A sign of the times? This news points to a broader shift among boutique fitness studios, especially those in the cycling category. In 2020, expect the battle between indoor cycling studios—from locally-owned to franchised to high-end boutiques—to intensify as more at-home options, connected equipment, and on-demand workouts enter the space.
🤔 Too Big to Fail?
ClassPass is reported to be raising $285M in Series E funding that would value the fitness company at more than $1B.
Over the years, ClassPass has had a number of ups and downs, but under Fritz Lanman, who took over as CEO in 2017, the company has made strides to refocus its business. Still, users and fitness studios alike wrestle with the pros and cons of the service.
- Users have endured price hikes, changes to crediting, blackouts, and spam emails from studios they’ve visited.
- Studios have seen their services commoditized as ClassPass drives the price down to the lowest denominator while becoming the middleman between studios and users.
Looking ahead: Whether or not the business is sustainable is yet to be seen. And judging from the comments on my LinkedIn thread, there are a lot of doubters. The overarching question looms: can discounts, dynamic pricing, and multi-studio memberships fulfill the dreams of fitness-seekers, studio owners, entrepreneurs, and investors? Or will discounting fitness, no matter the method, lead to a Groupon-like—or worse, MoviePass-like—future?
While you’re here: read our report on fitness booking platforms and multi-studio memberships.
📰 News & Notes
- Explaining the improbable rise of CBD.
- Peloton was Porsche, now they’re Honda.
- Meet Less, a new app for mindful drinking.
- Ergatta, the Mario Kart of rowing, has arrived.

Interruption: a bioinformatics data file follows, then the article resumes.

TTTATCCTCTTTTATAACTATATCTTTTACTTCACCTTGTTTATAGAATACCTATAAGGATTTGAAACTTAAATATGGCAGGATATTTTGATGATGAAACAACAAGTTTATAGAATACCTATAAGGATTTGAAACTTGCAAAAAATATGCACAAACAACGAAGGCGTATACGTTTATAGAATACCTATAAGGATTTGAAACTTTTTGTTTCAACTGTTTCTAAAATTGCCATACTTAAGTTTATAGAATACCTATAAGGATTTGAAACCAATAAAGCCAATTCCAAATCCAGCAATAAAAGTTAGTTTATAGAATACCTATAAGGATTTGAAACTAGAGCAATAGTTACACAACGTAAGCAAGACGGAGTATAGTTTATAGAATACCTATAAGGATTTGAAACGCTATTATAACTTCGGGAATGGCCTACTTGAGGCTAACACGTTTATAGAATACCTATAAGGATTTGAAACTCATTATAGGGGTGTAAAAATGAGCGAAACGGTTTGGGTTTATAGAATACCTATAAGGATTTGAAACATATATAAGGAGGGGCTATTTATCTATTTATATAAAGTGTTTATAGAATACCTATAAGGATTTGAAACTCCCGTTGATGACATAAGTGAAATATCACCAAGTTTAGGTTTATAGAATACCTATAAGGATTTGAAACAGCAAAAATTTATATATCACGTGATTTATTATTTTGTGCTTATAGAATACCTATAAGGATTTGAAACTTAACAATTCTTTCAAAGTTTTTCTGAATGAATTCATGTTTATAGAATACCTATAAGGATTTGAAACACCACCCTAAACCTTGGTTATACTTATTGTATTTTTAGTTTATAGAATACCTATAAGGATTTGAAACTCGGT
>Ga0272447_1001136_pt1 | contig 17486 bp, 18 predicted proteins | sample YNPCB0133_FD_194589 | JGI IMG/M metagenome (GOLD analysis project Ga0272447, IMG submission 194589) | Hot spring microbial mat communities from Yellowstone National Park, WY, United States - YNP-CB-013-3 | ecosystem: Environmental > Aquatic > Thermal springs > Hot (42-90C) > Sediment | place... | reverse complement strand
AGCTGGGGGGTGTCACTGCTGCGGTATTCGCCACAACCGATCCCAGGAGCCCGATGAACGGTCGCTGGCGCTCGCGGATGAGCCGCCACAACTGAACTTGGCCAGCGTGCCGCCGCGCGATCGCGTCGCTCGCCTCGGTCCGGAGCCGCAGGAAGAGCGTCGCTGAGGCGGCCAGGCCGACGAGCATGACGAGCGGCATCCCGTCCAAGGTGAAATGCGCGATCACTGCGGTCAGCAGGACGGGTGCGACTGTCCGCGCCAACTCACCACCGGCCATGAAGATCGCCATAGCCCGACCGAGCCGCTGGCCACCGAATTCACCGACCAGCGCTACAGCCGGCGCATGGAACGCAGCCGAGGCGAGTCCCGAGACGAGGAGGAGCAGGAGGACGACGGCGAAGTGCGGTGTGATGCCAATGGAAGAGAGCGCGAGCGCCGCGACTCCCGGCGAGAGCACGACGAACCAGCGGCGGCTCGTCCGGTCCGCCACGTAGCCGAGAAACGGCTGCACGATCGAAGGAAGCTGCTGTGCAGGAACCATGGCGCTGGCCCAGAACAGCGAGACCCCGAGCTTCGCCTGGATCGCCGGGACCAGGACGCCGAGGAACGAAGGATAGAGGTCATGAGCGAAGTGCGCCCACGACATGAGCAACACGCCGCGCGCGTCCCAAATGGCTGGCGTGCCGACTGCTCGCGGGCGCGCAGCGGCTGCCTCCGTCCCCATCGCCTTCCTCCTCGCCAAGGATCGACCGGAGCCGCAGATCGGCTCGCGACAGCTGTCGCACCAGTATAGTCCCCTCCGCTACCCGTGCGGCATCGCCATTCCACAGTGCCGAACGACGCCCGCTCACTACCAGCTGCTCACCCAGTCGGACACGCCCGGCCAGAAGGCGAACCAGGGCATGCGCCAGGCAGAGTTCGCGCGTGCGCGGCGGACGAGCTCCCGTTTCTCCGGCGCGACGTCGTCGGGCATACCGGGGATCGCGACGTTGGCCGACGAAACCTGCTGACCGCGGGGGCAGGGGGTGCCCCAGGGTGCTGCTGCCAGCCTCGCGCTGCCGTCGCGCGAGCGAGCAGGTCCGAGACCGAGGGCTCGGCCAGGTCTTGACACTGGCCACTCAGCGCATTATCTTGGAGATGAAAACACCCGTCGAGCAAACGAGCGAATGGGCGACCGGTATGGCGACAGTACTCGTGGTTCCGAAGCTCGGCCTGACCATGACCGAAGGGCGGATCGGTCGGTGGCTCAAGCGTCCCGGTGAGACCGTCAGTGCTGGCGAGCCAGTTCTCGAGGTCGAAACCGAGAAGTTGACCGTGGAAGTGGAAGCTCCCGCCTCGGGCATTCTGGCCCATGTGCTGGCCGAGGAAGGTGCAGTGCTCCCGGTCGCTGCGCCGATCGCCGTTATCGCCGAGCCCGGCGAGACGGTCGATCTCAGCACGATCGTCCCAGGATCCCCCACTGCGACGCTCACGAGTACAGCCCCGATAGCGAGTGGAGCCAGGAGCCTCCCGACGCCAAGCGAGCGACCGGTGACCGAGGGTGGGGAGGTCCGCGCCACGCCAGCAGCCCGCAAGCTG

- Goop comes to Netflix and people aren’t having it.
- Hims and Hers enlisted J.Lo and A-Rod as their resident celebrity health gurus.
💰 Money Moves
- ClassPass is reported to be raising $285M in Series E funding at a $1B valuation.
- Elysium Health, an anti-aging startup, raised $40M in Series C equity and debt financing. More on Fitt Insider: The End of Aging
- OWYN, makers of plant-based protein beverages, secured a $7.5M growth investment from PowerPlant Ventures. Terms were not disclosed.
- Trainiac raised $2.2M to match people with personal trainers.
- Berlin-based VAHA, an interactive, at-home workout screen (à la Mirror), raised an undisclosed seed round.
- Skinary, a health tracking app for your skin, raised a pre-seed round of funding.
- Daring Foods, a UK-based plant-based meat company, raised $10M in funding Rastelli Foods Group.
- The Coca-Cola Co. has acquired 100% of fairlife, a manufacturer of high protein dairy products, up from its previous 42.5% minority stake. Terms were not disclosed.
- UK-based sparkling water brand Dash Water has raised £1.6M in Series A funding.
- Willow, the developer of an in-bra wearable breast pump, raised an additional $20M in funding. For more: The Women’s Health Revolution
- QALO, silicone ring-maker, was acquired by Win Brands Group.
- Soulfresh, a ‘better-for-you’ food and beverage company, received £26M in funding from consumer and retail investor True.
- Nutriati, a plant-based ingredients company, received $12.7M in funding led by Manna Tree Partners and supplemented by Open Prairie.